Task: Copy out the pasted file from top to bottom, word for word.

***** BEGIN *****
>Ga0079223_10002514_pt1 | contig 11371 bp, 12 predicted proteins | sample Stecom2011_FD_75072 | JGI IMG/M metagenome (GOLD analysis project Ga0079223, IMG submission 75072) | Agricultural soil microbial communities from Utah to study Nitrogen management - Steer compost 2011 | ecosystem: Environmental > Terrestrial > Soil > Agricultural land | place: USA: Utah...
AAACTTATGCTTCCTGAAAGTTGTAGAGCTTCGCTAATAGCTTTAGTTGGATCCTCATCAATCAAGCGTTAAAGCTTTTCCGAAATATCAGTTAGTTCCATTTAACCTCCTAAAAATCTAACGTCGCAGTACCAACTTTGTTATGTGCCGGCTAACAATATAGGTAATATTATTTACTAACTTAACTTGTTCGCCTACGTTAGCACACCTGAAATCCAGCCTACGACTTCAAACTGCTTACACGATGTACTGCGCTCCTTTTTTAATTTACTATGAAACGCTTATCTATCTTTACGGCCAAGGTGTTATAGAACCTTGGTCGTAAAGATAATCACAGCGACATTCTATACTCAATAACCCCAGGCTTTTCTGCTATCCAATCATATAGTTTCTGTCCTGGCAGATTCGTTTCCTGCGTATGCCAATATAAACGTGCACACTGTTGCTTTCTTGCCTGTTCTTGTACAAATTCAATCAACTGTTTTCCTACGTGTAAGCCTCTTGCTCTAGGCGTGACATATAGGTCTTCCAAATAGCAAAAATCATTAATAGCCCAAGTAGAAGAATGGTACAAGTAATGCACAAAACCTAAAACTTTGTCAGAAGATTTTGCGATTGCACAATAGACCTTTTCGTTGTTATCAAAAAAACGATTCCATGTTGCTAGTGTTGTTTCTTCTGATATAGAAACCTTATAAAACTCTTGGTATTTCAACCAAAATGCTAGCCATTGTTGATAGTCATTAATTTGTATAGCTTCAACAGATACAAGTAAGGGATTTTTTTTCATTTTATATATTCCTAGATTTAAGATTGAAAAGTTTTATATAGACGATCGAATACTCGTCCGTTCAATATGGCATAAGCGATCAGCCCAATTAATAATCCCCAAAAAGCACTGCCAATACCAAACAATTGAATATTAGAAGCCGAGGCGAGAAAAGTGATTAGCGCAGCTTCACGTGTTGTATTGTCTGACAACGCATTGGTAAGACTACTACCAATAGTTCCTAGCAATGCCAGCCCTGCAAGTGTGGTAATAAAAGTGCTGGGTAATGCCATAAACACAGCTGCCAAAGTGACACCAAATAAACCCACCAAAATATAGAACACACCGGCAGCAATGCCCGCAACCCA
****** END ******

>Ga0079223_10002514_pt1 | contig 11371 bp, 12 predicted proteins | sample Stecom2011_FD_75072 | JGI IMG/M metagenome (GOLD analysis project Ga0079223, IMG submission 75072) | Agricultural soil microbial communities from Utah to study Nitrogen management - Steer compost 2011 | ecosystem: Environmental > Terrestrial > Soil > Agricultural land | place: USA: Utah...
AAACTTATGCTTCCTGAAAGTTGTAGAGCTTCGCTAATAGCTTTAGTTGGATCCTCATCAATCAAGCGTTAAAGCTTTTCCGAAATATCAGTTAGTTCCATTTAACCTCCTAAAAATCTAACGTCGCAGTACCAACTTTGTTATGTGCCGGCTAACAATATAGGTAATATTATTTACTAACTTAACTTGTTCGCCTACGTTAGCACACCTGAAATCCAGCCTACGACTTCAAACTGCTTACACGATGTACTGCGCTCCTTTTTTAATTTACTATGAAACGCTTATCTATCTTTACGGCCAAGGTGTTATAGAACCTTGGTCGTAAAGATAATCACAGCGACATTCTATACTCAATAACCCCAGGCTTTTCTGCTATCCAATCATATAGTTTCTGTCCTGGCAGATTCGTTTCCTGCGTATGCCAATATAAACGTGCACACTGTTGCTTTCTTGCCTGTTCTTGTACAAATTCAATCAACTGTTTTCCTACGTGTAAGCCTCTTGCTCTAGGCGTGACATATAGGTCTTCCAAATAGCAAAAATCATTAATAGCCCAAGTAGAAGAATGGTACAAGTAATGCACAAAACCTAAAACTTTGTCAGAAGATTTTGCGATTGCACAATAGACCTTTTCGTTGTTATCAAAAAAACGATTCCATGTTGCTAGTGTTGTTTCTTCTGATATAGAAACCTTATAAAACTCTTGGTATTTCAACCAAAATGCTAGCCATTGTTGATAGTCATTAATTTGTATAGCTTCAACAGATACAAGTAAGGGATTTTTTTTCATTTTATATATTCCTAGATTTAAGATTGAAAAGTTTTATATAGACGATCGAATACTCGTCCGTTCAATATGGCATAAGCGATCAGCCCAATTAATAATCCCCAAAAAGCACTGCCAATACCAAACAATTGAATATTAGAAGCCGAGGCGAGAAAAGTGATTAGCGCAGCTTCACGTGTTGTATTGTCTGACAACGCATTGGTAAGACTACTACCAATAGTTCCTAGCAATGCCAGCCCTGCAAGTGTGGTAATAAAAGTGCTGGGTAATGCCATAAACACAGCTGCCAAAGTGACACCAAATAAACCCACCAAAATATAGAACACACCGGCAGCAATGCCCGCAACCCA